Nearly every visitor to the CNBC microphone is making the same proclamation; that is, emerging markets can’t handle commodity price inflation as well as developed markets.
The problem with this analysis is the conclusion that each is providing. Specifically, stock assets from the U.S, Japan and the eurozone will outperform the industrializing world.
This has been true for the previous six months ... no doubt about it. The six -month rolling returns for Vanguard Emerging Markets (VWO) approximates 16% whereas the SPDR S&P 500 Trust (SPY) registers 26%. Note: 1000 basis points is nothing to sneeze at.
However, stock markets are forward-looking creatures. In fact, creditor nations in the industrializing world are closing in on their battle to beat inflation, whereas the developed world’s stimulus is still “reflating.” It follows that emerging stocks should rebound long before analysts see it coming, while shares of companies in debt-riddled, deficit spending countries may take an unwelcoming hit.
Consider the following: VWO closed at its lowest ebb for 2011 on each of the two trading days that followed the Libya uprising; it’s down a mere -0.7% since the Friday before the Libya rebellion (Feb 18). On the other hand, SPY has shed -2.5% since Friday, February 18.
Could a pullback of -7.4% in VWO - one that began on January 12 and may have culminated on February 23 - represent an end to the near-term disenchantment? Similarly, are gurus betting a bit too heavily on the resilience of developed world large caps in SPY?
It’s too early to tell.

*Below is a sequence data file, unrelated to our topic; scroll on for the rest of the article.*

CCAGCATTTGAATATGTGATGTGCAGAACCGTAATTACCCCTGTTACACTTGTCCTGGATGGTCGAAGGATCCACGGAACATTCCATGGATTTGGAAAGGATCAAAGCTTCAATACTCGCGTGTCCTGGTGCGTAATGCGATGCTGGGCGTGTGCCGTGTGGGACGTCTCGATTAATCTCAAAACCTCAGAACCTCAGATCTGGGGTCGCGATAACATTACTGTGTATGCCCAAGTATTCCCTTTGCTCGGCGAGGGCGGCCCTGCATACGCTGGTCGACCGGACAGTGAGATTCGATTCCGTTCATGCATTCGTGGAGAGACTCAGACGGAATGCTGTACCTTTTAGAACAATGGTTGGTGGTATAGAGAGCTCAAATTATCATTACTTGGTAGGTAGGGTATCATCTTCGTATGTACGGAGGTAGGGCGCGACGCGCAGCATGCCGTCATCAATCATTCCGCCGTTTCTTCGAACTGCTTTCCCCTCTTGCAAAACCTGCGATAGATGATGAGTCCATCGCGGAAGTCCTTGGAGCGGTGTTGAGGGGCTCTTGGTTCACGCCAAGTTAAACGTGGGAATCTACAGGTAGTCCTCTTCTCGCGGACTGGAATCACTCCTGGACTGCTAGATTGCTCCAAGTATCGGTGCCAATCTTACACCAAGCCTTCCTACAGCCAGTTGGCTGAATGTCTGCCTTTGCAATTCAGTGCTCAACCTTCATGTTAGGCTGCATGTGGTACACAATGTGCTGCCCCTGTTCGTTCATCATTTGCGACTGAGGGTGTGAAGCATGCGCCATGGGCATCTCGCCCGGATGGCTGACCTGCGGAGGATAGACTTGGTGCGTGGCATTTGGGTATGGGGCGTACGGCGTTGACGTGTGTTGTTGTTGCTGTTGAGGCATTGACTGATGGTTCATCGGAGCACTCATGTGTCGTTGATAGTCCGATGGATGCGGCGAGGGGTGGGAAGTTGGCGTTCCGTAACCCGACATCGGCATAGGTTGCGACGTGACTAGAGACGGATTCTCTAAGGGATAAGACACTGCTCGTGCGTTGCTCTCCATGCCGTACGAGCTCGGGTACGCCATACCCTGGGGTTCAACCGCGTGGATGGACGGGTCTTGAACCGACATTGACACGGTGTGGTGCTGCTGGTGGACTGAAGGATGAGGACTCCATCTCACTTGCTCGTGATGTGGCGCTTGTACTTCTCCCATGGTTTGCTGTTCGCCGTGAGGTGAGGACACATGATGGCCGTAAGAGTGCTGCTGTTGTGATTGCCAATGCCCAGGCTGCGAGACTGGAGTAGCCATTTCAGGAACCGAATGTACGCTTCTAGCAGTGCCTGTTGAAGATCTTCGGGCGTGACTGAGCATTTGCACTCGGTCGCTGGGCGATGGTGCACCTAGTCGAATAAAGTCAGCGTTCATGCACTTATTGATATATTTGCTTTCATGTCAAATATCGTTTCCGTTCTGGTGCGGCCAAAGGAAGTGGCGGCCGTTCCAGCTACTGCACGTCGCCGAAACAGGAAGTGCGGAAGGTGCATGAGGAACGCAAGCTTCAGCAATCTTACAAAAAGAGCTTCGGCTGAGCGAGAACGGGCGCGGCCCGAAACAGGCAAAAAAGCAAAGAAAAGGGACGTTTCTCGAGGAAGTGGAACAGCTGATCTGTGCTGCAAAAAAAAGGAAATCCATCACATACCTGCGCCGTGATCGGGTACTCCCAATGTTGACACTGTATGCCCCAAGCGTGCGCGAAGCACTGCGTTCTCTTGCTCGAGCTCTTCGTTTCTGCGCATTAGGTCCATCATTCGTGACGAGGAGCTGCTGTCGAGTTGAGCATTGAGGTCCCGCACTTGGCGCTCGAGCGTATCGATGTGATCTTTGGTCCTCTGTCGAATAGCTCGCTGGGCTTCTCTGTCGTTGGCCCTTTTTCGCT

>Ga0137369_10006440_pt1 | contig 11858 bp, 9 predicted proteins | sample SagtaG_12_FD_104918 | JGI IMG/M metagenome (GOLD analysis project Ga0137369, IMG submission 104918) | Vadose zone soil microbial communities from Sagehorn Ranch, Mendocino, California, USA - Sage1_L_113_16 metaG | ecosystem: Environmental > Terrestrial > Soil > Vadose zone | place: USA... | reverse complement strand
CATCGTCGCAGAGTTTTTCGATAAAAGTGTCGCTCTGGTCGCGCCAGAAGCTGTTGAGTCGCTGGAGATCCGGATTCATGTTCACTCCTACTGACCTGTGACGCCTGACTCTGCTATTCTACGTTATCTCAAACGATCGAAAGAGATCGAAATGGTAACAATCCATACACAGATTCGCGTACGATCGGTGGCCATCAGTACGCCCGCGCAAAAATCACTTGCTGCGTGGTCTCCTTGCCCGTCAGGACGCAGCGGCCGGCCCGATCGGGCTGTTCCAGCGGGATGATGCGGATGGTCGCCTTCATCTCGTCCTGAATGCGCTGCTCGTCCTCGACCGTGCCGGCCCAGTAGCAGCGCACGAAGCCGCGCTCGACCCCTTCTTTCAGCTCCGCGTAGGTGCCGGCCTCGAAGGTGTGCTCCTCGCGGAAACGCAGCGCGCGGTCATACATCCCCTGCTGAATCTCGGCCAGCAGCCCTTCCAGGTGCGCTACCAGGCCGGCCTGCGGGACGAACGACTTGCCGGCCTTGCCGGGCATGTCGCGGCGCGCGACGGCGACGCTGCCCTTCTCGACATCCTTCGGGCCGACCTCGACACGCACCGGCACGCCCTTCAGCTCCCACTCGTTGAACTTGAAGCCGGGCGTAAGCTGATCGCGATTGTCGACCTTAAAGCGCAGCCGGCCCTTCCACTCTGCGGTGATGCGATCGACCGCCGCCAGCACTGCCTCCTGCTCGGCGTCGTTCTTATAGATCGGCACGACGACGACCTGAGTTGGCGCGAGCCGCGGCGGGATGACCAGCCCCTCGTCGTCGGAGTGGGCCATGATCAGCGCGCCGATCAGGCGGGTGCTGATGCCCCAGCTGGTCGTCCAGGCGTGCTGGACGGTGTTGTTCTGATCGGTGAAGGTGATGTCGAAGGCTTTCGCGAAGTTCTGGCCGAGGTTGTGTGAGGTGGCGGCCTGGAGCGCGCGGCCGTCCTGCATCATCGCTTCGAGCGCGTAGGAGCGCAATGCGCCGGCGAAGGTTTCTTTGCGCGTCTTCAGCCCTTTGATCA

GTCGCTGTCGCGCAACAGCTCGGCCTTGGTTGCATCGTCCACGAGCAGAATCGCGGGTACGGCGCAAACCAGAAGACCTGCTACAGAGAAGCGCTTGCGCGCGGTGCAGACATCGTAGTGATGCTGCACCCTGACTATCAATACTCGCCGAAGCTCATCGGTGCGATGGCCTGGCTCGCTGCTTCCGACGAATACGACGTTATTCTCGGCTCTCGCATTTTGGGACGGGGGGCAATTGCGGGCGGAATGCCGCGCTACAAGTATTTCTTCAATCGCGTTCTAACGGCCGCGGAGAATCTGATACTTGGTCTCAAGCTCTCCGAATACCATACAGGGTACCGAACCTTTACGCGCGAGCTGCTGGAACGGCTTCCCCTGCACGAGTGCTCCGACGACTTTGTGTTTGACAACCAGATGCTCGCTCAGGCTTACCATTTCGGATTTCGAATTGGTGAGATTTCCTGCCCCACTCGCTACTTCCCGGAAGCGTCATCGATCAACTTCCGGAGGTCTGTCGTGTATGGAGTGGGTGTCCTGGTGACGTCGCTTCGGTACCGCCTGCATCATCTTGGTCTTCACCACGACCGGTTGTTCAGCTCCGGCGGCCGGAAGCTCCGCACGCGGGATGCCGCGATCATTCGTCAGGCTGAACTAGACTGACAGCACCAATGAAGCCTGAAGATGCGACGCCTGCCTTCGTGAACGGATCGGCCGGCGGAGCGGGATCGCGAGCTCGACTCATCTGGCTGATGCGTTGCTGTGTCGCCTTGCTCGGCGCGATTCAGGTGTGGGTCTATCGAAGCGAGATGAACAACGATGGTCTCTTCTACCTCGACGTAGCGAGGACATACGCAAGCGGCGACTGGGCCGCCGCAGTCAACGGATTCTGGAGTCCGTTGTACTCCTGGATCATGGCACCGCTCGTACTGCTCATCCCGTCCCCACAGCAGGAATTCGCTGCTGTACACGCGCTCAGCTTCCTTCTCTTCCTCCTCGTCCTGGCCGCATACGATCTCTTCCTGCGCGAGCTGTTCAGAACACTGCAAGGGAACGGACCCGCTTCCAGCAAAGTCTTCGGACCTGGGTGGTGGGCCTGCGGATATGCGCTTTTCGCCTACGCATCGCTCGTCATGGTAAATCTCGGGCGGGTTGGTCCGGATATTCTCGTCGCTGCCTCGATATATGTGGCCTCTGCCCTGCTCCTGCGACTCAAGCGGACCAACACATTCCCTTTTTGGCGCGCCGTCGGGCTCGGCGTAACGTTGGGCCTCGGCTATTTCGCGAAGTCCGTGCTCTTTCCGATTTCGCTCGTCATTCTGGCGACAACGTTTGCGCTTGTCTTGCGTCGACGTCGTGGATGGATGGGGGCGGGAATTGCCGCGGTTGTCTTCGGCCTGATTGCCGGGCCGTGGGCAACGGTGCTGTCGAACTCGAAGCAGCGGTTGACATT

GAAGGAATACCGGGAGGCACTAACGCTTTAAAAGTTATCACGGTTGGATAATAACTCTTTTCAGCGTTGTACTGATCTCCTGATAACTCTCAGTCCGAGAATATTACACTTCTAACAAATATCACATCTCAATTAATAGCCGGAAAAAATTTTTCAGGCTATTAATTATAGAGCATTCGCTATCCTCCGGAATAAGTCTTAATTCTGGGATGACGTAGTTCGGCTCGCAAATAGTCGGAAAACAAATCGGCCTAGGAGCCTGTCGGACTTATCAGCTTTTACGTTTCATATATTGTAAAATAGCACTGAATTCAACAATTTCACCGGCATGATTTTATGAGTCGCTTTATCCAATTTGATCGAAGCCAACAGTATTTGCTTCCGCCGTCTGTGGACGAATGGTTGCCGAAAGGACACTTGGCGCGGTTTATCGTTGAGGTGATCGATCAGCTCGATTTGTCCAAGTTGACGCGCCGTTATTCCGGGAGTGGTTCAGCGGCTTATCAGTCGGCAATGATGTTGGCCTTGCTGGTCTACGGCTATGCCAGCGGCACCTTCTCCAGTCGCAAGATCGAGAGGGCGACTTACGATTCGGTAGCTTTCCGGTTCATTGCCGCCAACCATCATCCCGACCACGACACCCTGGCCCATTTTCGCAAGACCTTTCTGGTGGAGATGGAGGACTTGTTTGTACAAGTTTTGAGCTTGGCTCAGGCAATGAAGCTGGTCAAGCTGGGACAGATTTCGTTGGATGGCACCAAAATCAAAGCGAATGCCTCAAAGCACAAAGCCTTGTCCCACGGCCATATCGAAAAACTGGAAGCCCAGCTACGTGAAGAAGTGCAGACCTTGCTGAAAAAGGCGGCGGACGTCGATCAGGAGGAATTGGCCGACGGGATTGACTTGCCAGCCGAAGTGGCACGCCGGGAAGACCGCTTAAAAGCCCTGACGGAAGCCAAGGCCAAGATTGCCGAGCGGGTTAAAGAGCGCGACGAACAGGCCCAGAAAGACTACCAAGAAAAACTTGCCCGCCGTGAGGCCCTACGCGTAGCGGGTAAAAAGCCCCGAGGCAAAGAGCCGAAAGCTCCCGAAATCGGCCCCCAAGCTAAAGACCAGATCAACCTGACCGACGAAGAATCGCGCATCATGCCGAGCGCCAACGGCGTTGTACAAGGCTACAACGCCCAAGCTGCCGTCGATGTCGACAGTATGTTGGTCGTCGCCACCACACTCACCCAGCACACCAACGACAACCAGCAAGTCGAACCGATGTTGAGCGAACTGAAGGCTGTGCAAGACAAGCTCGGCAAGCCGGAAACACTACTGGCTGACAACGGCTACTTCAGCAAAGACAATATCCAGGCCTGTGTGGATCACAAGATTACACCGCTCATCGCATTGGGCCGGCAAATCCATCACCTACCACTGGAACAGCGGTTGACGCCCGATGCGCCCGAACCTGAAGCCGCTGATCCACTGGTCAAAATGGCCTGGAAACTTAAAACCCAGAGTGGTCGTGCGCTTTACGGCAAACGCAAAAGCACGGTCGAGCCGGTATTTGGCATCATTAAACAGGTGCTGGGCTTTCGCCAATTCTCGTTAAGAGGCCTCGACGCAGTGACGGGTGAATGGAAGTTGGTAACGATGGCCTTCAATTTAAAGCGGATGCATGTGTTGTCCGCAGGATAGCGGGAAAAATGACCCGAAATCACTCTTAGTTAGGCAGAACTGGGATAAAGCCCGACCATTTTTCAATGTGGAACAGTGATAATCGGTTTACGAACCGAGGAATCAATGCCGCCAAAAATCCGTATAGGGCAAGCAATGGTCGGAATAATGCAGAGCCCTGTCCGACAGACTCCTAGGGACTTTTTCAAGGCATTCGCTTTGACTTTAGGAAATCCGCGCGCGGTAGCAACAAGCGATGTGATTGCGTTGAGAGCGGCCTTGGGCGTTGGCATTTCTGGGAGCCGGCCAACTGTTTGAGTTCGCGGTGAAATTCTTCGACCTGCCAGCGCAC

Nevertheless, it’s not too early to contemplate a contrarian viewpoint. Perhaps emerging market stock assets will be the better choice over the next six months.
Here’s some food for investor thought: Citizens of emerging regions spend a larger percentage of their disposable income on food and energy than the citizens of industrialized regions do. Yet, the monstrous spikes in the prices of food and energy over the last week haven’t had the stock market impact that many had anticipated.
|5-Day Rolling Returns For Major Regional ETFs|
|SPDR S&P Emerging Europe (GUR)||3.8%|
|SPDR S&P Emerging Asia Pacific (GMF)||2.4%|
|iShares S&P Latin America 40 (ILF)||1.9%|
|iShares MSCI European Monetary Union (EZU)||1.4%|
|iShares S&P Europe 350 (IEV)||1.4%|
|S&P 500 SPDR Trust (SPY)||0.1%|
Once again, it’s way too early to suggest that emergers are on the mend. Likewise, if oil prices settle into a trading range, expect U.S. stocks to seek out multi-year highs, rather than “correct.”
With that said, you could trim your emerging market holdings. Just don’t abandon them. One look at India’s potential upswing (e.g., higher lows, encouraging economic data, etc.) should give you the confidence to pack a contrarian’s lunch.
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Disclosure: Gary Gordon, MS, CFP is the president of Pacific Park Financial, Inc., a Registered Investment Adviser with the SEC. Gary Gordon, Pacific Park Financial, Inc, and/or its clients may hold positions in the ETFs, mutual funds, and/or any investment asset mentioned above. The commentary does not constitute individualized investment advice. The opinions offered herein are not personalized recommendations to buy, sell or hold securities. At times, issuers of exchange-traded products compensate Pacific Park Financial, Inc. or its subsidiaries for advertising at the ETF Expert web site. ETF Expert content is created independently of any advertising relationships.